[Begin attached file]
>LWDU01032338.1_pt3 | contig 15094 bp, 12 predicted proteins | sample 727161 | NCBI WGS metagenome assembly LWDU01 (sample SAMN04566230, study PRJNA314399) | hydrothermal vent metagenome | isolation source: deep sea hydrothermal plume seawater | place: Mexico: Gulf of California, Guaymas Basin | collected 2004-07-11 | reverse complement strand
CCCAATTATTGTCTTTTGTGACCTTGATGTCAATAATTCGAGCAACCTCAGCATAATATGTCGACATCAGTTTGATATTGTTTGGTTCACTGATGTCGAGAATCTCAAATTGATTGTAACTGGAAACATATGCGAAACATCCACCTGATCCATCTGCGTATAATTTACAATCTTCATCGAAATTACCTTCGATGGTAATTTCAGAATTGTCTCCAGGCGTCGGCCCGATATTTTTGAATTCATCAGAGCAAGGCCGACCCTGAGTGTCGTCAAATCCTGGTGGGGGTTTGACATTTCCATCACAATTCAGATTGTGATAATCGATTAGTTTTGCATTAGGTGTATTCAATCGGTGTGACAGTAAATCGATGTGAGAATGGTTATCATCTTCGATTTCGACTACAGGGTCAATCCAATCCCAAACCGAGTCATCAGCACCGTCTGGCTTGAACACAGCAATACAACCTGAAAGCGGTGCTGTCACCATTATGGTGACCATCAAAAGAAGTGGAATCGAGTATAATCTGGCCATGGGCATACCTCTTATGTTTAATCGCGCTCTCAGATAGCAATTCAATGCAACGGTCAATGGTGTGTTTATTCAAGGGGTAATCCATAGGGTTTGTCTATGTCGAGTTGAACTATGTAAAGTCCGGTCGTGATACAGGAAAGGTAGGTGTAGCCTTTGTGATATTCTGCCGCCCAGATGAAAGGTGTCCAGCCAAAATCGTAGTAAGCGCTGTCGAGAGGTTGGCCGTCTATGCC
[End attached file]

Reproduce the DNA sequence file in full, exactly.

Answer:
>LWDU01032338.1_pt3 | contig 15094 bp, 12 predicted proteins | sample 727161 | NCBI WGS metagenome assembly LWDU01 (sample SAMN04566230, study PRJNA314399) | hydrothermal vent metagenome | isolation source: deep sea hydrothermal plume seawater | place: Mexico: Gulf of California, Guaymas Basin | collected 2004-07-11 | reverse complement strand
CCCAATTATTGTCTTTTGTGACCTTGATGTCAATAATTCGAGCAACCTCAGCATAATATGTCGACATCAGTTTGATATTGTTTGGTTCACTGATGTCGAGAATCTCAAATTGATTGTAACTGGAAACATATGCGAAACATCCACCTGATCCATCTGCGTATAATTTACAATCTTCATCGAAATTACCTTCGATGGTAATTTCAGAATTGTCTCCAGGCGTCGGCCCGATATTTTTGAATTCATCAGAGCAAGGCCGACCCTGAGTGTCGTCAAATCCTGGTGGGGGTTTGACATTTCCATCACAATTCAGATTGTGATAATCGATTAGTTTTGCATTAGGTGTATTCAATCGGTGTGACAGTAAATCGATGTGAGAATGGTTATCATCTTCGATTTCGACTACAGGGTCAATCCAATCCCAAACCGAGTCATCAGCACCGTCTGGCTTGAACACAGCAATACAACCTGAAAGCGGTGCTGTCACCATTATGGTGACCATCAAAAGAAGTGGAATCGAGTATAATCTGGCCATGGGCATACCTCTTATGTTTAATCGCGCTCTCAGATAGCAATTCAATGCAACGGTCAATGGTGTGTTTATTCAAGGGGTAATCCATAGGGTTTGTCTATGTCGAGTTGAACTATGTAAAGTCCGGTCGTGATACAGGAAAGGTAGGTGTAGCCTTTGTGATATTCTGCCGCCCAGATGAAAGGTGTCCAGCCAAAATCGTAGTAAGCGCTGTCGAGAGGTTGGCCGTCTATGCC